Botswana’s central bank cut its benchmark interest rate for a second time this year, bucking a trend set by central banks across Africa that have tightened monetary policy to bolster their currencies.
The Bank of Botswana lowered its main lending rate by 50 basis points to 6% on Thursday, following a 1 percentage-point reduction in February. At the same time, Nigerian policy makers announced further restrictions on foreign-exchange trading, while Kenya’s central bank Governor Patrick Njoroge indicated he may raise interest rates again.
Central banks in South Africa, Ghana, Angola, Kenya and Uganda have raised interest rates this year to rein in inflation as plunging commodity prices put pressure on their currencies. While Botswana, the world’s largest diamond producer, is also facing sliding revenues, fiscal surpluses in the past and adequate foreign-currency reserves means authorities are better able to defend the pula.
“The current state of the economy as well as the domestic and external economic outlook, including the inflation forecast, suggest that easing monetary policy is a step in the right direction,” the Bank of Botswana said.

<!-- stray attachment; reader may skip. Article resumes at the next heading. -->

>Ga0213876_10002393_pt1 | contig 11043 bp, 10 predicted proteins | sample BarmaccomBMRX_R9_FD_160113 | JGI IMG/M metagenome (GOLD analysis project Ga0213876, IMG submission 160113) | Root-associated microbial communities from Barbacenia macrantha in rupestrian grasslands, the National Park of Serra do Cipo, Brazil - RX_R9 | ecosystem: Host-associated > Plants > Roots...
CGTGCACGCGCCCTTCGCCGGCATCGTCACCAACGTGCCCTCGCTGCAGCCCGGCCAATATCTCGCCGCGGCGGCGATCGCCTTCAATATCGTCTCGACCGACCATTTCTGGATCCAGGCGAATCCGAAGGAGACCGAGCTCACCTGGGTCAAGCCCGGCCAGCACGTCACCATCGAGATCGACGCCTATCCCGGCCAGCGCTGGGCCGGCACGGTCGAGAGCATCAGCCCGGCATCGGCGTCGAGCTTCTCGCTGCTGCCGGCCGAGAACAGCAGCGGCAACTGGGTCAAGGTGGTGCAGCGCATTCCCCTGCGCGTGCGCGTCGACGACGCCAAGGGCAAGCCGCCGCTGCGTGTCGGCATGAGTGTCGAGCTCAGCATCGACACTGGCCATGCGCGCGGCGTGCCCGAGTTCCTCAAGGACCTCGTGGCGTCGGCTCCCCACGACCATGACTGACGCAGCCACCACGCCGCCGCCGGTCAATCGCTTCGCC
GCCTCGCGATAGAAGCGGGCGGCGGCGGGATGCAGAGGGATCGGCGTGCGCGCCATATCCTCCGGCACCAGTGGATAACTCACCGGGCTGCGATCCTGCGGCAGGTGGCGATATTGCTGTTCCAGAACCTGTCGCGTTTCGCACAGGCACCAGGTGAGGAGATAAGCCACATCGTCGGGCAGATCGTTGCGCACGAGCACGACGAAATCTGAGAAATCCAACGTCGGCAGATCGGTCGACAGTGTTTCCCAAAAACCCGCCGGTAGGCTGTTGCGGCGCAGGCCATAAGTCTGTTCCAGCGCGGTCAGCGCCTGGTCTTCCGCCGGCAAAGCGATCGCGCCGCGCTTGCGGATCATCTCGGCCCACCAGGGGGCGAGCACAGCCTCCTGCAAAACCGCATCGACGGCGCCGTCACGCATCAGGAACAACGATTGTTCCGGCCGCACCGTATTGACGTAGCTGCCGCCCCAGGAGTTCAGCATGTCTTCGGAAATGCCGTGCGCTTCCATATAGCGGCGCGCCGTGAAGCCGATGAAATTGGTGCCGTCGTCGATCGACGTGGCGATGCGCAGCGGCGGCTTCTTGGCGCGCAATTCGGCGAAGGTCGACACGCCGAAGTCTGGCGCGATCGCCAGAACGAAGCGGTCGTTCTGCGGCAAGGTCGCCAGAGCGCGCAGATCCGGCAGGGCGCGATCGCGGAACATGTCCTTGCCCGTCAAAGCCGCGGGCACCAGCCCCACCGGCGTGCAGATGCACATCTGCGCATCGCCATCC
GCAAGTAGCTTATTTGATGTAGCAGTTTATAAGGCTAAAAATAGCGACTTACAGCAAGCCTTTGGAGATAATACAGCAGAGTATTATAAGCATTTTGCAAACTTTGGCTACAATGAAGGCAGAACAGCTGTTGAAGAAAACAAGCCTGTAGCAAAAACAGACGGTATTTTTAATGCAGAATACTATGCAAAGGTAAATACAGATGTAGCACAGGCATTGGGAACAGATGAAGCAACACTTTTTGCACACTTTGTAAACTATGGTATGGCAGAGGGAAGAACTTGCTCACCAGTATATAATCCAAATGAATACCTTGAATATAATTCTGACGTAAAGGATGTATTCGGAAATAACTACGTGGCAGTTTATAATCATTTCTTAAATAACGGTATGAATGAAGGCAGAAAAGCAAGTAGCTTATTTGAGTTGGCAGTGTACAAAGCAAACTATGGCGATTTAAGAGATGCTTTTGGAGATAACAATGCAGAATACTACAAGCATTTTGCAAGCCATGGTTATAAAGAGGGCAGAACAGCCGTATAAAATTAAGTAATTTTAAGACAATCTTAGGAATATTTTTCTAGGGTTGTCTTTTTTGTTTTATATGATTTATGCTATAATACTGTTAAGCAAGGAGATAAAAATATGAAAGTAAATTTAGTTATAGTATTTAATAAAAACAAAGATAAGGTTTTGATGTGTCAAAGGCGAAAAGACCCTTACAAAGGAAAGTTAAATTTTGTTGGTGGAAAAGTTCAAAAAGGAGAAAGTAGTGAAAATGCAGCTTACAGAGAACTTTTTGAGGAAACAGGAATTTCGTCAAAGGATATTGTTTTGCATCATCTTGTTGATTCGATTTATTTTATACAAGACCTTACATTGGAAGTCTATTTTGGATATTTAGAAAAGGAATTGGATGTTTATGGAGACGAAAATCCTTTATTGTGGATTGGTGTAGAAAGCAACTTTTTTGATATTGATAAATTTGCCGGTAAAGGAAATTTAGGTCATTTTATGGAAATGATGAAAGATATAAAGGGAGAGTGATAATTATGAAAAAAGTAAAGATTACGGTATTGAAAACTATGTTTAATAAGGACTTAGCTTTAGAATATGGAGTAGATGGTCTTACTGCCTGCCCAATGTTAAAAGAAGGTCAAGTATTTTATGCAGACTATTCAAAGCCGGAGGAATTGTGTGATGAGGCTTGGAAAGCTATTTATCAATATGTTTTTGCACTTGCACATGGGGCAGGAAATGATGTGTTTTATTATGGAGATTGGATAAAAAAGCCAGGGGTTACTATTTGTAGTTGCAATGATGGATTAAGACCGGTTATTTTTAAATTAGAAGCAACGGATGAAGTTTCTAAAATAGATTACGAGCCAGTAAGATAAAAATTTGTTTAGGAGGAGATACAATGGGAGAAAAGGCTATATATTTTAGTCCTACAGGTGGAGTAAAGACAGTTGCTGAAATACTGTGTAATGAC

Growth in the southern African nation is slowing, while inflation is subdued, giving the bank room to cut interest rates. The economy expanded 4.6% in the year through March, compared with 7.9% in the previous year, the central bank said. Consumer prices rose 3.1% in June from a year ago, close to the lower end of the bank’s 3% to 6% target band.
In Kenya, East Africa’s biggest economy, policy makers surprised the market on Wednesday by keeping the benchmark interest rate unchanged at 11.5% following 300 basis points of increases in the past two months.
Njoroge said on Thursday the bank will put further measures in place to curb inflation expectations if needed.
“The meeting yesterday indicated we are beginning to have an effect on inflation,” he said. “What we need to do is to stay the course and eventually the fever will break and inflation will come down to more moderate levels.”
Kenya’s shilling has weakened 10.5% against the dollar this year and was trading at 101.20 as of 3:17 p.m. in Nairobi, the capital. Botswana’s pula, which is pegged against a basket of currencies that includes South Africa’s rand, was trading at 10.17294 per dollar.
FOLLOW NEW AFRICA BUSINESS NEWS ON FACEBOOK @ New Africa Business News.com